He's informative. He's hilarious. But best of all, he's...

MR. BASEBALL

April 14, 1994

He's informative. He's hilarious. But best of all, he's anonymous. Meet the man with all the answers, and a serious attitude problem, Mr. Baseball.

Dear Mr. Baseball:

I know that in a three-game series between two teams, when each team has won a game in the preceding two, the third game is referred to as the "rubber game." How did this term come to be used?

Paul Iwancio

Baltimore

Dear Paul Iwancio:

Thank you for your letter, which I recognized as ideal for starting off the exciting Mr. Baseball column. Your question contains a lot of stuff we're looking for around here. By that, I mean it's original, it's offbeat and I knew where to get the answer.

I placed a call to Paul Dickson, who wrote a book about baseball terms called, inventively, "The Dickson Baseball Dictionary." Dickson reacted as you would expect to a phone call from Mr. Baseball. He helped anyway.

Dickson said baseball got "rubber game" from bridge, a pastime that is quite popular in Miami Beach. Dickson said that when bridge players use the word, they mean the same thing baseball fans do -- a deciding game of a match or series.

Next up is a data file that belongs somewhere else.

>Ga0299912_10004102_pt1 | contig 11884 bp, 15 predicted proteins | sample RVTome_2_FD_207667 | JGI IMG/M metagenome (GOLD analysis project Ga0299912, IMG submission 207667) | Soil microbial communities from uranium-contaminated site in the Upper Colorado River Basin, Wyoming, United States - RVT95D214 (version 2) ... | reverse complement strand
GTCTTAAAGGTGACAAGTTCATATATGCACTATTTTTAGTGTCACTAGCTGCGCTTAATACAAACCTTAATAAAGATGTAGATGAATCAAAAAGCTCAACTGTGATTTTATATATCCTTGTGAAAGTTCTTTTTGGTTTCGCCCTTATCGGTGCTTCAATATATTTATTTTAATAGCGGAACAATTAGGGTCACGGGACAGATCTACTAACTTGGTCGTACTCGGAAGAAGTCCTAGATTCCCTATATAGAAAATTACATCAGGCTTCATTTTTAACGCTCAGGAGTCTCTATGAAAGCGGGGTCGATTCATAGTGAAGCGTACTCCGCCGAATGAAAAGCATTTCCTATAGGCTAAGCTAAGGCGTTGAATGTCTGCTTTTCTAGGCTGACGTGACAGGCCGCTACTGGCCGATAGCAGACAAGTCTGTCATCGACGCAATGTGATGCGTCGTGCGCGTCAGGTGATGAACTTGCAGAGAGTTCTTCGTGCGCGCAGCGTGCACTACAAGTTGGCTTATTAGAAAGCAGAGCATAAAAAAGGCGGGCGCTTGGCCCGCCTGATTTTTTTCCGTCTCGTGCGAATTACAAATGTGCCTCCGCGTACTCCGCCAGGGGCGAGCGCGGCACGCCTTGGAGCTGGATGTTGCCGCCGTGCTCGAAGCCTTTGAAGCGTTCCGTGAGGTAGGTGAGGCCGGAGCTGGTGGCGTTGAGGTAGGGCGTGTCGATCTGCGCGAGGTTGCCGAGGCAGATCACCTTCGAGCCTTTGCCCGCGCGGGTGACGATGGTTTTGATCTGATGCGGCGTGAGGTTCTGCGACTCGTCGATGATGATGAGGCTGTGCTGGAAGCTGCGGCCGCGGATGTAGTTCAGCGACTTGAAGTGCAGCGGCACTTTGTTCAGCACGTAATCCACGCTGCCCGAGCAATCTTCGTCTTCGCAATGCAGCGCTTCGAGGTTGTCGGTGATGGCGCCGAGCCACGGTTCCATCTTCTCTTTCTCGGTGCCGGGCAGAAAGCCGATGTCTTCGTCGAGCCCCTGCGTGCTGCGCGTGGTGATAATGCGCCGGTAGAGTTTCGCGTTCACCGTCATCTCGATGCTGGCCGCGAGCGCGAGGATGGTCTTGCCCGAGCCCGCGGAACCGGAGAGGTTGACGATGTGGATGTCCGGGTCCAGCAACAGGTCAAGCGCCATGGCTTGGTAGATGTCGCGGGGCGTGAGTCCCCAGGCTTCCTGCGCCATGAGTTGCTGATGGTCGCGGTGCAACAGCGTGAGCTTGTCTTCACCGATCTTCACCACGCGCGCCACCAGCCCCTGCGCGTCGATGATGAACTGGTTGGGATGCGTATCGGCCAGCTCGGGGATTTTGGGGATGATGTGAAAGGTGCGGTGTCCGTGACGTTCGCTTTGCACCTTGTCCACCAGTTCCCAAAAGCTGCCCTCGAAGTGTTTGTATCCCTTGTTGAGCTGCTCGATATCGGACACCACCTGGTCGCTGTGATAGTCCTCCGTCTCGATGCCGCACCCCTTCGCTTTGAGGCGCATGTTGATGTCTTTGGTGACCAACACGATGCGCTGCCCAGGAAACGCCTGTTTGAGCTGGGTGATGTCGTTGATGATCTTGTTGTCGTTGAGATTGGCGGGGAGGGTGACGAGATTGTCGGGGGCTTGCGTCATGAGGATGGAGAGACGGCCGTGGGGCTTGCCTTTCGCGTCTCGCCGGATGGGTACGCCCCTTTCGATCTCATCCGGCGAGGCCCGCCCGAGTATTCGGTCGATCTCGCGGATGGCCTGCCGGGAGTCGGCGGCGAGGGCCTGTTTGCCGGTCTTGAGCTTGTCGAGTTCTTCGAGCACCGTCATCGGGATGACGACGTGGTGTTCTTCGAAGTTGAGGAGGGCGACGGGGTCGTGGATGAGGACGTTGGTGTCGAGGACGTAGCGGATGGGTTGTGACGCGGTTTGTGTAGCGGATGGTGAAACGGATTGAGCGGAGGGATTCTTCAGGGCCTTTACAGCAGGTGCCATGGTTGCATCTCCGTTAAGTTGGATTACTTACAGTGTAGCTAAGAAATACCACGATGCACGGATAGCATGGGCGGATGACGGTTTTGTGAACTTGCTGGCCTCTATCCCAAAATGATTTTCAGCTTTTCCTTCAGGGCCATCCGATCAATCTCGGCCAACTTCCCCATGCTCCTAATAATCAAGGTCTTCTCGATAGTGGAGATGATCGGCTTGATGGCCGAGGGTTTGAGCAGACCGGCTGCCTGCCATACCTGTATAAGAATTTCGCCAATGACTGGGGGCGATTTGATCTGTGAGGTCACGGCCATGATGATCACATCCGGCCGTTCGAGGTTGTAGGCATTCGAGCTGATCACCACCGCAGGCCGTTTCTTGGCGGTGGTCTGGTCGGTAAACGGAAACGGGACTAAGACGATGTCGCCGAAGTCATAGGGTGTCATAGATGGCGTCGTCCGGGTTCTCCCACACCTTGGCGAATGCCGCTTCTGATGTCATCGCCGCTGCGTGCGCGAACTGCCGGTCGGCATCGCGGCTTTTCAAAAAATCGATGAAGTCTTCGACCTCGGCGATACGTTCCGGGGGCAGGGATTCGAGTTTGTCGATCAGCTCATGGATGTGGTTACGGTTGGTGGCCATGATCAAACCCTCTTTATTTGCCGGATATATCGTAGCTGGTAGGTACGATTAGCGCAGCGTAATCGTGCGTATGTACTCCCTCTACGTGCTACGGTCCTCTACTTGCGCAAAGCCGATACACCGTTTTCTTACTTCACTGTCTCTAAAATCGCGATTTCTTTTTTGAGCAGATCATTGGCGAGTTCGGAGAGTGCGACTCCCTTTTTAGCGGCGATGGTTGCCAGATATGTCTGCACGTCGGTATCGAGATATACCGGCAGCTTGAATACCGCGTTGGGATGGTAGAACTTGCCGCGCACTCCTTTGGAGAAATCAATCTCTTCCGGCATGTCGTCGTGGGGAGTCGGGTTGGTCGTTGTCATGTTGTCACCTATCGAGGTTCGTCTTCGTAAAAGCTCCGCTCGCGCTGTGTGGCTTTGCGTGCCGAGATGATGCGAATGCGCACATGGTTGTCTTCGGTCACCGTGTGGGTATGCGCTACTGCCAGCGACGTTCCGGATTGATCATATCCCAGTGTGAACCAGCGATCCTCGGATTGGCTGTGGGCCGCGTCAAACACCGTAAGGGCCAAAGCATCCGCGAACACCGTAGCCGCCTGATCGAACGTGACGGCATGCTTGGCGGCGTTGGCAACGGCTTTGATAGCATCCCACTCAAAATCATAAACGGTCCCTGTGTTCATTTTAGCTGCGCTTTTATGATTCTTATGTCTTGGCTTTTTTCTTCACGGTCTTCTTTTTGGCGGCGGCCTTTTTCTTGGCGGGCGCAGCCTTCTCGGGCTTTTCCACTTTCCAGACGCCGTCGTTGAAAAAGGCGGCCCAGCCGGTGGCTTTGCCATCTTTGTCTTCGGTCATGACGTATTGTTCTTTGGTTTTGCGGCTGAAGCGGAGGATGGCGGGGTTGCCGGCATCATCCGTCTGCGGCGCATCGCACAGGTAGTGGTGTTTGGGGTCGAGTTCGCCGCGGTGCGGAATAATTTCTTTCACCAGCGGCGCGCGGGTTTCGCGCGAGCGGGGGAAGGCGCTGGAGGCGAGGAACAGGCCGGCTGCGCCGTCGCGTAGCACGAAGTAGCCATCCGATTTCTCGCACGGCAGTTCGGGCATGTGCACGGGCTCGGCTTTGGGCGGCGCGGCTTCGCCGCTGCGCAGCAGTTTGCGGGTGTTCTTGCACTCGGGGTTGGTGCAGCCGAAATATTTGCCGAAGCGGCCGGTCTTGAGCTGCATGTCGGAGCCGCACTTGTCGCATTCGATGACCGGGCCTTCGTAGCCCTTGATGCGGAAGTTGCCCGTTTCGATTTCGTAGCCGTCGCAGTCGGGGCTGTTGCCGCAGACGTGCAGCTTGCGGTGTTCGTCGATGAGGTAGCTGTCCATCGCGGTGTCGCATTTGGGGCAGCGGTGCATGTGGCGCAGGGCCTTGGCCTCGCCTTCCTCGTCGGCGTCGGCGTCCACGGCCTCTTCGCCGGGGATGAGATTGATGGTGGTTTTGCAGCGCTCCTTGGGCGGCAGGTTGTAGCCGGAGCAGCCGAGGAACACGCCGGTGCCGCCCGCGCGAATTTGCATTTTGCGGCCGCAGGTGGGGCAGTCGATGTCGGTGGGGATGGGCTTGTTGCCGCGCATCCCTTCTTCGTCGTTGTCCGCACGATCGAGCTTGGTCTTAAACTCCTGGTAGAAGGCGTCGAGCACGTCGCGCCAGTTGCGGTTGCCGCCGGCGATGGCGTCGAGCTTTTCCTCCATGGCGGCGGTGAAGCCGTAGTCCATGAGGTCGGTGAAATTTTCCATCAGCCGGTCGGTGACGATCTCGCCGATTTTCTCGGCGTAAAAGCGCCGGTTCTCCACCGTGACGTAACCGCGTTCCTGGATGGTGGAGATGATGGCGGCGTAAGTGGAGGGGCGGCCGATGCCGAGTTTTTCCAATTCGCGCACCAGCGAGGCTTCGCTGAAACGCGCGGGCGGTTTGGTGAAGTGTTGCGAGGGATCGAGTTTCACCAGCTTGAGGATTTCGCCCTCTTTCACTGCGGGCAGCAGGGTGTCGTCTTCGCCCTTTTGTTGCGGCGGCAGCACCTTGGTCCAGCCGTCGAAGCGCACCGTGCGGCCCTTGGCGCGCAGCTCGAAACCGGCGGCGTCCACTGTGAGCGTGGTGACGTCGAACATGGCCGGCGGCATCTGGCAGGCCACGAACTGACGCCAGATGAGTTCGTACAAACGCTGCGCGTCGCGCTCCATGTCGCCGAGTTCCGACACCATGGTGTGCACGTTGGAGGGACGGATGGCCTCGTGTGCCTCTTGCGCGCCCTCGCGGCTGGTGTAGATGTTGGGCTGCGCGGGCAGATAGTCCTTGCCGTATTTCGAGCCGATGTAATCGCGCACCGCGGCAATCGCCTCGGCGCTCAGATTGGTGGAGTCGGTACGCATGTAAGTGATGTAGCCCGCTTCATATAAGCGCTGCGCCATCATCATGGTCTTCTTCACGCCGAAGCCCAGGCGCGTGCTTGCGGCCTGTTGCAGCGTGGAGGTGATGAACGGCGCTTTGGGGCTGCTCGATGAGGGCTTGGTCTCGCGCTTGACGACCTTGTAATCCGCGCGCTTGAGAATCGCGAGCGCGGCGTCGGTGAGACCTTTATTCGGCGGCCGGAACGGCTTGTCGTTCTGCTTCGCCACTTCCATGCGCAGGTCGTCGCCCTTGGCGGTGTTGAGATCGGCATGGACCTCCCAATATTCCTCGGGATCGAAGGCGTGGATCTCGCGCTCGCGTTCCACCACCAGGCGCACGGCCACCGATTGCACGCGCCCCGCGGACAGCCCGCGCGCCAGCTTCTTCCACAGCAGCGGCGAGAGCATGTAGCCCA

There will be no charge for this information.

Dear Mr. Baseball:

Have the Orioles ever played their first game of the season away from home?

Sonya Bohle

Baltimore

Dear Sonya Bohle:

I want to thank you for this probing question, which tells me you are a student of the game and reminds me of a visit long ago to a baseball shrine, the Pumpsie Green Birthplace. Few are aware that the legendary Red Sox outfielder never received an intentional walk on Opening Day.

Your question led me to Bob Brown, managing editor of Orioles Gazette who explained that, long ago, the Orioles frequently opened the season on the road. That changed when the Washington Senators moved away, leaving Baltimore as the nearest major-league city to the Oval Office. Since 1981, baseball schedulers have been careful to put a game here Opening Day, in case the president or a special prosecutor decides to drop by.

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